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News Clips

Alexandria Gazette Packet , Thursday, July 30, 2015
(RECAP: While the city prepares to gain a little over 100 affordable housing units at Potomac Yard and The Filmore, one of the city’s bastions of affordable housing is in the process of pricing out residents, formerly protected by a rent freeze, who can’t keep up with rapidly rising rent costs.)
Martinsville Bulletin , Thursday, July 30, 2015
(RECAP: The redeveloped former Henry Hotel is comparable to an iceberg in terms of what people can see, according to Martinsville City Manager Leon Towarnicki. The visible part of an iceberg is just a small part of it, Towarnicki said during Wednesday’s grand opening of the building, now known as The Henry. Most of the iceberg is below the water line and cannot be seen. "It’s the same as this project," he said. "What you see today is the finished product, the part that’s visible above the water line. What you don’t see … is all of what had to happen to get to this point." Waukeshaw Development Inc. has spent about $3.2 million to turn the four-story building in uptown Martinsville into 25 apartments and four commercial units.)
MarketWatch , Wednesday, July 29, 2015
(RECAP: Mortgage servicers reject 72% of struggling borrowers from a federal program aimed at creating more affordable monthly mortgage payments so owners can keep their homes, a federal watchdog reported Wednesday. Moreover, the U.S. Treasury Department’s requirements for servicers to explain why borrowers were rejected “do not give a clear picture of why homeowners were denied,” the report said.)
RealEstateRama, Wednesday, July 29, 2015
(RECAP: The Government Accountability Office (GAO) released a report on July 23 recommending that HUD and the IRS jointly oversee the Low-Income Housing Tax Credit program. The recommendation came as GAO criticized the IRS’ lack of oversight. This includes the fact that the IRS has only conducted seven audits of the 56 state housing finances agencies that administer the program. Importantly, the GAO found no problems with the LIHTC. The GAO’s recommendation is unlikely to gain traction on Capitol Hill. That’s because lawmakers are more focused on other associated priorities right now like extension of the minimum 9 percent LIHTC.)
The Washington Post , Wednesday, July 29, 2015
(RECAP: The city of Alexandria found another $1.255 million for its affordable-housing fund by refinancing taxable bonds at a lower interest rate. The refinancing dropped the rate on the $10 million in taxable bonds to 2.511 percent, providing the windfall, which will be spread over the next 13 years. The city currently budgets $9.7 million annually from federal, state and local funds for affordable housing.)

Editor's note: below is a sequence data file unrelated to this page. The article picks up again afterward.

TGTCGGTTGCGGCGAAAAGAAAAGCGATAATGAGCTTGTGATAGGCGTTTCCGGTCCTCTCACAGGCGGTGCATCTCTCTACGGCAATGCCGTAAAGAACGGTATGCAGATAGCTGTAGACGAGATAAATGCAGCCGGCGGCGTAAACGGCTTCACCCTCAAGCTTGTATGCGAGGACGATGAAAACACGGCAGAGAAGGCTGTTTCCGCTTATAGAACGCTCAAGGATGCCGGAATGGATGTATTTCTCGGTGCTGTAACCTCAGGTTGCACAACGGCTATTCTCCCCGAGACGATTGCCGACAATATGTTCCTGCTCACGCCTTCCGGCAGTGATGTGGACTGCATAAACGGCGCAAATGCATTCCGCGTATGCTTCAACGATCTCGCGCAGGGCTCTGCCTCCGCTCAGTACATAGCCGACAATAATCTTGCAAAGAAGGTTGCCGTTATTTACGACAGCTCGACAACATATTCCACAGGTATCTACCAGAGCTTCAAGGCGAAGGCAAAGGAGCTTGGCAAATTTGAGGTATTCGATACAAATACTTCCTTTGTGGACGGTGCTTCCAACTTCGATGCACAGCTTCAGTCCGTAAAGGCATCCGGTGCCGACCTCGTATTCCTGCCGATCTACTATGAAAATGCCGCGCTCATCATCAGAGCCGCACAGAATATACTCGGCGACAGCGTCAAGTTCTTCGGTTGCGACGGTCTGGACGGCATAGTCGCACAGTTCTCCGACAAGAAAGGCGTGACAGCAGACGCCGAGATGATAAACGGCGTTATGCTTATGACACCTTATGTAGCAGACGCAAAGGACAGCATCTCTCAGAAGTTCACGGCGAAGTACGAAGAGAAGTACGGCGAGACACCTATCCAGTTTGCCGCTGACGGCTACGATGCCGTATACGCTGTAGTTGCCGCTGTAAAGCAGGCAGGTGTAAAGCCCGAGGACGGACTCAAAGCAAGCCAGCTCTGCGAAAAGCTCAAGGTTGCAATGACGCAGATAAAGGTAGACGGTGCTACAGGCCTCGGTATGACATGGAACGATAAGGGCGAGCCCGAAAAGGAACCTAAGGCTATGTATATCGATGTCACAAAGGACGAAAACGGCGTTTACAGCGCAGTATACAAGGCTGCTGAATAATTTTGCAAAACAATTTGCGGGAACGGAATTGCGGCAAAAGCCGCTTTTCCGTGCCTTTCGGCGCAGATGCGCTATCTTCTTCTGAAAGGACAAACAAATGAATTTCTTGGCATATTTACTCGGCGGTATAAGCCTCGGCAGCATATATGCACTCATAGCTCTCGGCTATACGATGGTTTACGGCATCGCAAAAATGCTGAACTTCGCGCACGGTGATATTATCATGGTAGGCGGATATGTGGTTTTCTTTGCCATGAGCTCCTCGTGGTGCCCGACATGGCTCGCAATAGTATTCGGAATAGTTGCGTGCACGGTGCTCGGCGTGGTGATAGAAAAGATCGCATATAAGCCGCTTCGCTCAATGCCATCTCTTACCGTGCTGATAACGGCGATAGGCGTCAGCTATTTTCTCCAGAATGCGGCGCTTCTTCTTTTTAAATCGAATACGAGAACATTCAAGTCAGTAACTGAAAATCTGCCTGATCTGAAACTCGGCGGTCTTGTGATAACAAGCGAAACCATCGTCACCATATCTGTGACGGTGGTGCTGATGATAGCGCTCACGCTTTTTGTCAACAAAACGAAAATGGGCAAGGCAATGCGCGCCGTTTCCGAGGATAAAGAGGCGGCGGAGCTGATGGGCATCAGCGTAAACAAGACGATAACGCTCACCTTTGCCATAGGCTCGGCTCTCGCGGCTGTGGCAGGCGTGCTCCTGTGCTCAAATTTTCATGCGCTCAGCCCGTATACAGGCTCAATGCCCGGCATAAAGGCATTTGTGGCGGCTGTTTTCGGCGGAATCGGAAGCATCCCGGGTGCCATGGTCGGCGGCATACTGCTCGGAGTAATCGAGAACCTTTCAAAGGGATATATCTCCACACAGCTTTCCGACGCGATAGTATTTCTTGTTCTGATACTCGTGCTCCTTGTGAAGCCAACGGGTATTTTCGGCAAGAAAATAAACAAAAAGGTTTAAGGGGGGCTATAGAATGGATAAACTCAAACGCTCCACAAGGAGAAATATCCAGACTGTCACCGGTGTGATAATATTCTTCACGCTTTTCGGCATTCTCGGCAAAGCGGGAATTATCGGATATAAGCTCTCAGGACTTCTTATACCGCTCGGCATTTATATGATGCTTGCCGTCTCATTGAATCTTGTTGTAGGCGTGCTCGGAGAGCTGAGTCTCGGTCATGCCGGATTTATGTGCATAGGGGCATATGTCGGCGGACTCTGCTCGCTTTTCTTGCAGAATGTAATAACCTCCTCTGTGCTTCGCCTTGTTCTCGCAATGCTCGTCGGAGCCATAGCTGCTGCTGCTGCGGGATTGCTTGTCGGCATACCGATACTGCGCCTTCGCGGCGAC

Arlington Patch , Wednesday, July 29, 2015
(RECAP: Since it was built in the 1960s, Seven Corners has been defined by a shopping center at the heart of a spaghetti-like intersection of roads. Today, the area is better known for its big-box retailers and auto-oriented stores, lack of sidewalks and severe traffic congestion. However, the Fairfax County Board of Supervisors approved a plan on Tuesday to transform the area. The new vision calls for remaking it into a walkable, mixed use urban town center. The plan allows for up to 5,000 new dwellings. Notably, it calls for a one-to-one replacement of 589 affordable units at 60 percent or less of the area median income at the Seven Corners Apartments and the East Falls Church Apartments, as well as the creation of new affordable housing with other redevelopment.)
Inside NOVA, Tuesday, July 28, 2015
(RECAP: The Arlington Partnership for Affordable Housing (APAH) was honored at the 21st annual Charles L. Edson Tax Credit Excellence Awards, held in Washington. The housing developer’s Arlington Mill Residences was named an award recipient in the Metropolitan/Urban Housing category of the competition, sponsored by the Affordable Housing Tax Credit Coalition. The 122-unit property is located adjacent to Arlington Mill Community Center, and was developed in partnership with the Arlington County government.)
The Wall Street Journal , Tuesday, July 28, 2015
(RECAP: The National Association of Realtors‘ monthly home sales report made a big splash last week with news that median home prices in June had broken the record set in 2006 at the peak of the housing bubble, reaching a nominal high of $236,400. Does this mean we have another problem on our hands? Not really. Median home prices—that is, the midpoint of sales, where half of homes sell above and half sell below the given price—can be a very clumsy gauge for comparing prices over time.)
The Washington Post , Tuesday, July 28, 2015
(RECAP: Fairfax County’s Board of Supervisors is expected to vote Tuesday on whether to move forward with an ambitious redevelopment plan for the traffic-choked Seven Corners area. The plan to create three villages in the area would add several thousand new homes to the neighborhood, along with restaurants and shops and a new grid of streets that could draw local traffic away from the confusing Seven Corners intersection that is often backed up with cars and trucks. Residents from the neighborhoods of single-family homes that surround Seven Corners have opposed some aspects of the plan, arguing that it would bring in too much density and worsen traffic in the area.)
HousingWire , Tuesday, July 28, 2015
(RECAP: The homeownership rate in the United States in the second quarter declined to 63.4%, the lowest it has been since 1967, according to data from the Department of Commerce’s Census Bureau. Further, the steady decline since 2009 continues.)
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